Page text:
A few little projects I've been working on had involved ripping information from sites with multiple pages into a database or JSON file. I've done this kind of stuff before and it usually ended up in the same kind of code, something that iterates over a queue of URLs, pulls the data down and parses it into a data structure and sends it off to where it needs to go.

I made a little script for managing all of the logic common to scraping information from websites, intended to be reused over different projects whenever I needed it. In the process of doing that I got to learn some new stuff like publishing an npm package to npmjs and doing automated testing on git commit with TravisCI.

So the package I've made for this is httprip. The module exposes a factory method for creating a ripper instance. The instance allows you to attach implementations for "processing" and "yielding". Processor implementations allow you to define the parsing and extraction of html into the elements of data you want. These elements are to be "yielded" to the data collectors of the ripper instance. Multiple processors and data collectors can be specified. Check out the most basic example of usage below.

var httprip = require("httprip");

var ripper = httprip()
    .processor(function(error, res, body, resolve) {
        // Perform parsing on body here.

        // Yield each item parse from body.
        ripper.yield("item" + Math.floor(Math.random() * 999));
        ripper.yield("item" + Math.floor(Math.random() * 999));

        // Resolve after we've finished processing.
    .data(function(output) {
        console.log("Retrieved item:", output);

// Queue requests.
ripper.enqueueRip({url: "http://google.com"});
ripper.enqueueRip({url: "http://yahoo.com"});
ripper.enqueueRip({url: "http://bing.com"});

// Wait for finish.
ripper.lastQueued().then(function() {

So as you can see, this queues up three URLs to be ripped. The processor function disregards the output however and yields 2 random items for each request. The data collector method simply console logs the items. Also, a method is attached to the Promise of the last queued element so that some logic can be performed after all queued entries have been completed. There is a more detailed documentation over at the readme for the httprip project.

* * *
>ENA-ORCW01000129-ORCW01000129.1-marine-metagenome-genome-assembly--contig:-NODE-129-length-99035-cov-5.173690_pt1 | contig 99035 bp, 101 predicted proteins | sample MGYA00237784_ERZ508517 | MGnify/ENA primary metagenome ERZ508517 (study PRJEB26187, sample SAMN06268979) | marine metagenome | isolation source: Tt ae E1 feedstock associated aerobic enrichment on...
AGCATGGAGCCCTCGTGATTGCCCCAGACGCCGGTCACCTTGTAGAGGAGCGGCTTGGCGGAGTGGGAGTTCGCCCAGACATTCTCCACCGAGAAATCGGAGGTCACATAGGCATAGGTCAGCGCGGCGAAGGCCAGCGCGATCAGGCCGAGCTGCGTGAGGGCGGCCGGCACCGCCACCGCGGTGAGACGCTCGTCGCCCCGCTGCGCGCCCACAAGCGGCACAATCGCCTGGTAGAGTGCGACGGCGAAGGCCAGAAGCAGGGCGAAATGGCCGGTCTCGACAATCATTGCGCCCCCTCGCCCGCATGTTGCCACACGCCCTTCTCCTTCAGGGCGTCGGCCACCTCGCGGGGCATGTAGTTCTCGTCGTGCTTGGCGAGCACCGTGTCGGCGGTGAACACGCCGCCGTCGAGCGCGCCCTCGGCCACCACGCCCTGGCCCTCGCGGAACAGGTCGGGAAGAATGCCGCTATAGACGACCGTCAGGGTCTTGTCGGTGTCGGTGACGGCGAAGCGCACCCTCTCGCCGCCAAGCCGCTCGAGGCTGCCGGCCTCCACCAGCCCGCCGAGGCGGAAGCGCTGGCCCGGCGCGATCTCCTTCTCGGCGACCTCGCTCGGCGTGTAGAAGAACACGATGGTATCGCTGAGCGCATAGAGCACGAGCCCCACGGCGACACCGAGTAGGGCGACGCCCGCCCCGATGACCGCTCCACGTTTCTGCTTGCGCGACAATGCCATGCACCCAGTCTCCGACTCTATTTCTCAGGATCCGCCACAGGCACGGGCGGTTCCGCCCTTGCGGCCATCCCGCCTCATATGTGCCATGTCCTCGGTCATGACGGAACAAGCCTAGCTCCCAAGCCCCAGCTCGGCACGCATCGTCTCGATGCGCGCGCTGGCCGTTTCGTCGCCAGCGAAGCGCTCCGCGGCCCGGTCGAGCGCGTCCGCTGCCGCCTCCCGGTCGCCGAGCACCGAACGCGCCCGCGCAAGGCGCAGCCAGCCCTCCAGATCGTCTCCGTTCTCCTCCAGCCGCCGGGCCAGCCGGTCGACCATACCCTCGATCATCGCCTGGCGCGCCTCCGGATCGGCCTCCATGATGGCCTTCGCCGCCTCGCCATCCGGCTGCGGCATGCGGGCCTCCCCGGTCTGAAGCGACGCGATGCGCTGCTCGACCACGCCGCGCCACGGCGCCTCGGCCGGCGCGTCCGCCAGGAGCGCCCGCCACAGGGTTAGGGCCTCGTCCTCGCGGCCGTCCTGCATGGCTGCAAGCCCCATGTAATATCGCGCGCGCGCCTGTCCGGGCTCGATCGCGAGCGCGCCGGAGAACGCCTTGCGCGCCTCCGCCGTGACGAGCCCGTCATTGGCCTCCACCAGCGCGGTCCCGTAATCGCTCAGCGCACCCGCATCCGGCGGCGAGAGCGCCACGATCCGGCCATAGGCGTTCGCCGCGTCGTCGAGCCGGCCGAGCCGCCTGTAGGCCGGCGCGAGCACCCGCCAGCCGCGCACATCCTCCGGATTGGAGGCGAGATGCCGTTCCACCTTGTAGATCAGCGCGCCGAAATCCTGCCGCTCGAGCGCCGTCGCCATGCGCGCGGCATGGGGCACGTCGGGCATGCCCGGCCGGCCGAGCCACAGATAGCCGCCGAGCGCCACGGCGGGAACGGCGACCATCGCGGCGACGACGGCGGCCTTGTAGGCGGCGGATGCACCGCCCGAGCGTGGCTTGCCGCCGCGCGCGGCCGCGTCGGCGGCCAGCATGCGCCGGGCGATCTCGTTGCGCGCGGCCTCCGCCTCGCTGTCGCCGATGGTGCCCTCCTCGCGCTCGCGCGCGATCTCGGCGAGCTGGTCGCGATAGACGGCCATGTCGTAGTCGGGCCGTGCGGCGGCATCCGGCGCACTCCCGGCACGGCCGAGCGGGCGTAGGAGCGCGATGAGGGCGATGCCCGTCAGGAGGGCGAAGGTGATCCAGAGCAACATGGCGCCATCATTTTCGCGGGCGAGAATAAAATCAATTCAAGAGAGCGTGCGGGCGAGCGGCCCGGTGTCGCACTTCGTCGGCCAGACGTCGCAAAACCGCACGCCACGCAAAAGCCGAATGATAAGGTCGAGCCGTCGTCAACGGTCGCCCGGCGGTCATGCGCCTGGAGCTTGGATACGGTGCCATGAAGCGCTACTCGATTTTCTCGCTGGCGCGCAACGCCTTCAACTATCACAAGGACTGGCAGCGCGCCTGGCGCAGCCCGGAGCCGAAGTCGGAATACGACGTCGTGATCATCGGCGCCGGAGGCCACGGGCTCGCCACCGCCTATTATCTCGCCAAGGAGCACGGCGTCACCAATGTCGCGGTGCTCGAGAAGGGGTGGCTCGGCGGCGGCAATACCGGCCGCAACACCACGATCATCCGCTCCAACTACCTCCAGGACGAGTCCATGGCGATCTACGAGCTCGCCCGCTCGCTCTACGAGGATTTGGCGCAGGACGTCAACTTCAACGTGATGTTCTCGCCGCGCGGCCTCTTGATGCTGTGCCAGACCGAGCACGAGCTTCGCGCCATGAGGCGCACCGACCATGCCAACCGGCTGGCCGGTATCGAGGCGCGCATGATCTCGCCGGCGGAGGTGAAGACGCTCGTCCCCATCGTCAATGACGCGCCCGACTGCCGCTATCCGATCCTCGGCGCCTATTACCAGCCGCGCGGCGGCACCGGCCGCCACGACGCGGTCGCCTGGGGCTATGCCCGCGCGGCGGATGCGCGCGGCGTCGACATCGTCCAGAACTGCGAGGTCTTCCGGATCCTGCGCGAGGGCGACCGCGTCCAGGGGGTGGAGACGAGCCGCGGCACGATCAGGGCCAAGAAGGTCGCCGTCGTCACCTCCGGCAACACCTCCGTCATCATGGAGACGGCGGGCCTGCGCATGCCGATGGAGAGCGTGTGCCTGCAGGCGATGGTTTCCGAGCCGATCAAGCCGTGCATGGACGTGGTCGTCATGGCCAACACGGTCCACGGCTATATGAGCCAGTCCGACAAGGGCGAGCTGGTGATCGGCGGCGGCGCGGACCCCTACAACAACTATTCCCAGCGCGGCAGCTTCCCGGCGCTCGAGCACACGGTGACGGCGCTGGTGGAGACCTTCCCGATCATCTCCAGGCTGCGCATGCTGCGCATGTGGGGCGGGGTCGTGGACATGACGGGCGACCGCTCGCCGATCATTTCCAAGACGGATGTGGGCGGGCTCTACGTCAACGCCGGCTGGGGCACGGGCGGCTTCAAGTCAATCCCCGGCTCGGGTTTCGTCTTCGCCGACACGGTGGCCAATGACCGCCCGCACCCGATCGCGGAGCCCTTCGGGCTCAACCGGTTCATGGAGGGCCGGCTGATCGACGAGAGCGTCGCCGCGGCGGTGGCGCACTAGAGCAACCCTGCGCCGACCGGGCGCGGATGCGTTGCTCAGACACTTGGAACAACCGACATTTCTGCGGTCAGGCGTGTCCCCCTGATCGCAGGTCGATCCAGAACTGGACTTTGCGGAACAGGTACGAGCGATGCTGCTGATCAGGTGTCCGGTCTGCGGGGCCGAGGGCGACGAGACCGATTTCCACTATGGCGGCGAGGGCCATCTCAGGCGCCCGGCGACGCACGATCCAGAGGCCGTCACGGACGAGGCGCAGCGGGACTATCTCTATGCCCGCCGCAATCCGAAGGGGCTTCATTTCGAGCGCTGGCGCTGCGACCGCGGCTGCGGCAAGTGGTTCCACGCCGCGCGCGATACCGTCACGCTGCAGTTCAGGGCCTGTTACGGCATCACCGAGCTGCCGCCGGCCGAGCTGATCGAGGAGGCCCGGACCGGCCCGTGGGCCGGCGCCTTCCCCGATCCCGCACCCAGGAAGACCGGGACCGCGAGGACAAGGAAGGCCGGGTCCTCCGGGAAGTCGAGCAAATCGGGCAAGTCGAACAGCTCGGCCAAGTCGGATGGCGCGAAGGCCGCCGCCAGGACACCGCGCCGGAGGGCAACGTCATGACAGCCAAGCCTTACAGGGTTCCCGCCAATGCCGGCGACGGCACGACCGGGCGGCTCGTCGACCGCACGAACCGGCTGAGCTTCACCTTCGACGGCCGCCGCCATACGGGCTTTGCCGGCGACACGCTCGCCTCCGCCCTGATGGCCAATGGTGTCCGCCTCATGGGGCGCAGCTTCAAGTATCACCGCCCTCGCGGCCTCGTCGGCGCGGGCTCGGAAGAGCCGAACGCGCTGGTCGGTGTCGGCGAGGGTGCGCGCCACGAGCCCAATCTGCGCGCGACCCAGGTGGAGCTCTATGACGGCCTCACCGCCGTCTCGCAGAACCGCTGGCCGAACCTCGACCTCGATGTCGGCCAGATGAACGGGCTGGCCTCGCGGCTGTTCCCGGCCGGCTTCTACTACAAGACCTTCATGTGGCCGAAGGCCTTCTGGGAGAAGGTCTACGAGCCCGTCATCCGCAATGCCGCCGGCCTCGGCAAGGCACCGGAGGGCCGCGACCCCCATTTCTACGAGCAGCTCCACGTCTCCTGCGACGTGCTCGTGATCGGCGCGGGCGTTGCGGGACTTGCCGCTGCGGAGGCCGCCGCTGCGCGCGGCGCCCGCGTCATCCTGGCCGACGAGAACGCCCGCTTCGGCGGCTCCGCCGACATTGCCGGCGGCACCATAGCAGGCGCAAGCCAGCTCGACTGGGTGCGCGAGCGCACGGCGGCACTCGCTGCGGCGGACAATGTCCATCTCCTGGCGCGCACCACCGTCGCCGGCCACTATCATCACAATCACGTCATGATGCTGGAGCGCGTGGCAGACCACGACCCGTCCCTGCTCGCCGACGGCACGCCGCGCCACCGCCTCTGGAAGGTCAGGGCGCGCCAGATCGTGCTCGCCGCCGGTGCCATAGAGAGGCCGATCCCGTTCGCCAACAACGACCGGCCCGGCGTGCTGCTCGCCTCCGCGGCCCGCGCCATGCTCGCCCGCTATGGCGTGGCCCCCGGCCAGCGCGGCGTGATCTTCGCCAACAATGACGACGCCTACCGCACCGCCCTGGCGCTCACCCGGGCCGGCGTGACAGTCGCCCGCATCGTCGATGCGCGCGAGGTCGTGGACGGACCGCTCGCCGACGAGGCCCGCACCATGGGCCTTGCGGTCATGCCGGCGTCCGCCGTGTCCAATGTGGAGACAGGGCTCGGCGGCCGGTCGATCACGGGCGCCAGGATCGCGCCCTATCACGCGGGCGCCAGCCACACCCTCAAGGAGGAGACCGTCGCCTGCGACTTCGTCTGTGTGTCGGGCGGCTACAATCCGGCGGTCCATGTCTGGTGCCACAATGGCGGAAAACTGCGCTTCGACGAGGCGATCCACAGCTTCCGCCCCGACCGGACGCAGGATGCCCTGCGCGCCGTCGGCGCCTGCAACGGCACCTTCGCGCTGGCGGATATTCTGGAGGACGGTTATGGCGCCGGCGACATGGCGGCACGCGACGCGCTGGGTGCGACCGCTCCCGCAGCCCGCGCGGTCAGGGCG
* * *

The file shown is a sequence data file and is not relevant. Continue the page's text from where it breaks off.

Creating NPM packages is easy

I was kind of expecting this whole process to be a lot more involved and complicated than it actually was. but it was seriously as easy as this:

  • Create an account at npmjs.copm
  • Open up a command prompt and navigate to your code's folder
  • Run npm init and follow the prompts
  • Run npm login and enter your username and password
  • Run npm publish

I mean really, that was it. Every time you want to update your package, just increment your version number in package.json and run npm publish again. NPM publish will automatically ignore anything in .gitignore so don't worry about all the bloat you might have in your package, it wont get pushed to npm.

Automated testing with TravisCI is easy too

I mean I only really did this to get that little "passing" badge on the github page, but it was pretty interesting to see how easy Travis is to set up. By connecting travis to a github account, it will already see all available projects. Setting it up for NodeJS is as simple as committing in a .tavis.yml file and activating the repository in Travis.

The .travis.yml file is just a config YAML file, which is how you let Travis know that you are testing a NodeJS project as well as other things like what Node version to use for testing.

language: node_js
  - "6"

Not a hell of a lot. By default, Travis will run npm test, meaning your package.json file needs to have a test script. httprip just uses mocha, nothing special. Once Travis detects a push to github, it will grab the latest code and run the tests. Travis gives you a cool image link to get that "build passing" badge, provided your builds are passing.